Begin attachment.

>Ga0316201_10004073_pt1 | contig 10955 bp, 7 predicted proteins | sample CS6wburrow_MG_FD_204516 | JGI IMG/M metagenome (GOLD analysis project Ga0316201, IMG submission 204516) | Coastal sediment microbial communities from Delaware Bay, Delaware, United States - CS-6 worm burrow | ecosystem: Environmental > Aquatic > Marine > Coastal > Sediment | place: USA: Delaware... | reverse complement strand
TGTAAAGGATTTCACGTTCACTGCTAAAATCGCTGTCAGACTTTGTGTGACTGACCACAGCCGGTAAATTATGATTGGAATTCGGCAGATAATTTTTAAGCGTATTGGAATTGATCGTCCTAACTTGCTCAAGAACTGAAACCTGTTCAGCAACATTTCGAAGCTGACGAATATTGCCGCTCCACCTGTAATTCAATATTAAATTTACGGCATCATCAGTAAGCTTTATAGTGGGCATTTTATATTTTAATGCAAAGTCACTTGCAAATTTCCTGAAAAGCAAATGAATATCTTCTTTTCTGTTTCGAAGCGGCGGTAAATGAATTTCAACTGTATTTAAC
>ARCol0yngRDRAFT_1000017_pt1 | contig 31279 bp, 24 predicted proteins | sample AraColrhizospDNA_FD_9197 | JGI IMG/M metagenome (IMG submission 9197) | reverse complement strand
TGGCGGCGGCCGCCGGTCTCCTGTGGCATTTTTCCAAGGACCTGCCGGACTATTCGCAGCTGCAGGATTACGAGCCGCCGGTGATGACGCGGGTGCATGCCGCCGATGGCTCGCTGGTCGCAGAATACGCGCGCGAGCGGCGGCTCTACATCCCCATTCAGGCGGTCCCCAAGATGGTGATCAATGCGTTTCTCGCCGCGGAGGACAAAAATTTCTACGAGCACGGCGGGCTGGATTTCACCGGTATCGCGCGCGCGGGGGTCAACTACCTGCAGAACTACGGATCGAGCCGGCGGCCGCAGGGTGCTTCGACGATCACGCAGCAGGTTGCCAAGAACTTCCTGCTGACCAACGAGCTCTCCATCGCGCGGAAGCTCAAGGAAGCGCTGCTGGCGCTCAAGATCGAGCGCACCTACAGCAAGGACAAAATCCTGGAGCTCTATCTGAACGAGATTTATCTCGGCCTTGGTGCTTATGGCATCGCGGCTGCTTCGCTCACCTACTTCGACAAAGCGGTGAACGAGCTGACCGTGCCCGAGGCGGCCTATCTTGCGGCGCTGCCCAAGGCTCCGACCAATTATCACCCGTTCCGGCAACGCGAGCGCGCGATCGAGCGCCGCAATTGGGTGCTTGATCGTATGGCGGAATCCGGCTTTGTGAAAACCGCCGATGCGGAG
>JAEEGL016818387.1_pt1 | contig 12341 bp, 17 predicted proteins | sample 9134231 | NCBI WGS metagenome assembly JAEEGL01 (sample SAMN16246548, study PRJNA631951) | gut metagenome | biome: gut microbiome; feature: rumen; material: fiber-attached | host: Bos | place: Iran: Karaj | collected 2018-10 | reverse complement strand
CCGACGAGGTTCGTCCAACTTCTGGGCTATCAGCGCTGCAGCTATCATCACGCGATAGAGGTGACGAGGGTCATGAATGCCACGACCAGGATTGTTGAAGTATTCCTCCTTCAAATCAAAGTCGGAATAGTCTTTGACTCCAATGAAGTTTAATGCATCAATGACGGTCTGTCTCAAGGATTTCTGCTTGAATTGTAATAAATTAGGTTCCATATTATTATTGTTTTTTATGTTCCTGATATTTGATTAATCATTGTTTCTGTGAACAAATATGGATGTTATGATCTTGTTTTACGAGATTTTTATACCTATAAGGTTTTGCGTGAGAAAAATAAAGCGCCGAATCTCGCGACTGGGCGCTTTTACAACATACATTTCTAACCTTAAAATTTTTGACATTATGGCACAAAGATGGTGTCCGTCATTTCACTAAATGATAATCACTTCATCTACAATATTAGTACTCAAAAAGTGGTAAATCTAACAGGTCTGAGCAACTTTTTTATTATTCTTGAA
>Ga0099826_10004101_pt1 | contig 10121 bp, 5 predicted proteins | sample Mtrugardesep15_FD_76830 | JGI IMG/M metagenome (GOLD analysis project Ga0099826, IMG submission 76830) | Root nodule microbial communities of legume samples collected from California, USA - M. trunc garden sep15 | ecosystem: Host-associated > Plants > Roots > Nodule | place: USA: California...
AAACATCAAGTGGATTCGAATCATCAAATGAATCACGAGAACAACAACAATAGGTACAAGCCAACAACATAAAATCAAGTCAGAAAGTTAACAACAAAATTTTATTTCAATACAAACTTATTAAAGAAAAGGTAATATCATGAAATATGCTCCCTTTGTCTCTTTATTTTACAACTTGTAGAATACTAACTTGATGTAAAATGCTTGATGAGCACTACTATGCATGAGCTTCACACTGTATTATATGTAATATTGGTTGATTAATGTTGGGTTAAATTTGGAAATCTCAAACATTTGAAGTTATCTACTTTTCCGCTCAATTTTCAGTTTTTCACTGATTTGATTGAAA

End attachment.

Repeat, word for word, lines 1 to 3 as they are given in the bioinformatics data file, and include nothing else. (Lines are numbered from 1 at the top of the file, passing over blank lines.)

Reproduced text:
>Ga0316201_10004073_pt1 | contig 10955 bp, 7 predicted proteins | sample CS6wburrow_MG_FD_204516 | JGI IMG/M metagenome (GOLD analysis project Ga0316201, IMG submission 204516) | Coastal sediment microbial communities from Delaware Bay, Delaware, United States - CS-6 worm burrow | ecosystem: Environmental > Aquatic > Marine > Coastal > Sediment | place: USA: Delaware... | reverse complement strand
TGTAAAGGATTTCACGTTCACTGCTAAAATCGCTGTCAGACTTTGTGTGACTGACCACAGCCGGTAAATTATGATTGGAATTCGGCAGATAATTTTTAAGCGTATTGGAATTGATCGTCCTAACTTGCTCAAGAACTGAAACCTGTTCAGCAACATTTCGAAGCTGACGAATATTGCCGCTCCACCTGTAATTCAATATTAAATTTACGGCATCATCAGTAAGCTTTATAGTGGGCATTTTATATTTTAATGCAAAGTCACTTGCAAATTTCCTGAAAAGCAAATGAATATCTTCTTTTCTGTTTCGAAGCGGCGGTAAATGAATTTCAACTGTATTTAAC
>ARCol0yngRDRAFT_1000017_pt1 | contig 31279 bp, 24 predicted proteins | sample AraColrhizospDNA_FD_9197 | JGI IMG/M metagenome (IMG submission 9197) | reverse complement strand